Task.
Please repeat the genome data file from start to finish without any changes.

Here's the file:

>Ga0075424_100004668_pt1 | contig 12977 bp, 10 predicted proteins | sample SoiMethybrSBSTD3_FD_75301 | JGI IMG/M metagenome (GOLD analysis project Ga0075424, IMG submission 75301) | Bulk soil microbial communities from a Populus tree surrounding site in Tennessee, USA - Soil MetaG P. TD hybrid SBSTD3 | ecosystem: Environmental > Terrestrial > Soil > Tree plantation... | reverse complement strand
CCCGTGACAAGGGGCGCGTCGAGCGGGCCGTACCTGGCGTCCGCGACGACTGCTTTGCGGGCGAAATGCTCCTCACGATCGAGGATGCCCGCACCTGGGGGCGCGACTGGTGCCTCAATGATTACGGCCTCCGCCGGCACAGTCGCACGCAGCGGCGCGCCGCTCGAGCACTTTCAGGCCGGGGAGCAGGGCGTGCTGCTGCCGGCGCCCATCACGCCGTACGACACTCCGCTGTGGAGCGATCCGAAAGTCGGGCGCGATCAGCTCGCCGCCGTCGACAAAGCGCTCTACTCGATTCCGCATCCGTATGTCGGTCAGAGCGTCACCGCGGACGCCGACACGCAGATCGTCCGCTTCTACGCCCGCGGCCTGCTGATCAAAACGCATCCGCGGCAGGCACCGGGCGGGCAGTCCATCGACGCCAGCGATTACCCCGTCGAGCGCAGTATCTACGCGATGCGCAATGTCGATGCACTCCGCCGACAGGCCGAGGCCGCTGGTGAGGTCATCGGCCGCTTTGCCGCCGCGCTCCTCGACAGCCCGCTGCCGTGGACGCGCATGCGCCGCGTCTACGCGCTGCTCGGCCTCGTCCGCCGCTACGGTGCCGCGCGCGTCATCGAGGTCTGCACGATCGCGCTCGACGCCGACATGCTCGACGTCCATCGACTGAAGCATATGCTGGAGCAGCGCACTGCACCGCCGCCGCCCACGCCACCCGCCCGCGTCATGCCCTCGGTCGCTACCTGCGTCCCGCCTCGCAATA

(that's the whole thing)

>Ga0075424_100004668_pt1 | contig 12977 bp, 10 predicted proteins | sample SoiMethybrSBSTD3_FD_75301 | JGI IMG/M metagenome (GOLD analysis project Ga0075424, IMG submission 75301) | Bulk soil microbial communities from a Populus tree surrounding site in Tennessee, USA - Soil MetaG P. TD hybrid SBSTD3 | ecosystem: Environmental > Terrestrial > Soil > Tree plantation... | reverse complement strand
CCCGTGACAAGGGGCGCGTCGAGCGGGCCGTACCTGGCGTCCGCGACGACTGCTTTGCGGGCGAAATGCTCCTCACGATCGAGGATGCCCGCACCTGGGGGCGCGACTGGTGCCTCAATGATTACGGCCTCCGCCGGCACAGTCGCACGCAGCGGCGCGCCGCTCGAGCACTTTCAGGCCGGGGAGCAGGGCGTGCTGCTGCCGGCGCCCATCACGCCGTACGACACTCCGCTGTGGAGCGATCCGAAAGTCGGGCGCGATCAGCTCGCCGCCGTCGACAAAGCGCTCTACTCGATTCCGCATCCGTATGTCGGTCAGAGCGTCACCGCGGACGCCGACACGCAGATCGTCCGCTTCTACGCCCGCGGCCTGCTGATCAAAACGCATCCGCGGCAGGCACCGGGCGGGCAGTCCATCGACGCCAGCGATTACCCCGTCGAGCGCAGTATCTACGCGATGCGCAATGTCGATGCACTCCGCCGACAGGCCGAGGCCGCTGGTGAGGTCATCGGCCGCTTTGCCGCCGCGCTCCTCGACAGCCCGCTGCCGTGGACGCGCATGCGCCGCGTCTACGCGCTGCTCGGCCTCGTCCGCCGCTACGGTGCCGCGCGCGTCATCGAGGTCTGCACGATCGCGCTCGACGCCGACATGCTCGACGTCCATCGACTGAAGCATATGCTGGAGCAGCGCACTGCACCGCCGCCGCCCACGCCACCCGCCCGCGTCATGCCCTCGGTCGCTACCTGCGTCCCGCCTCGCAATA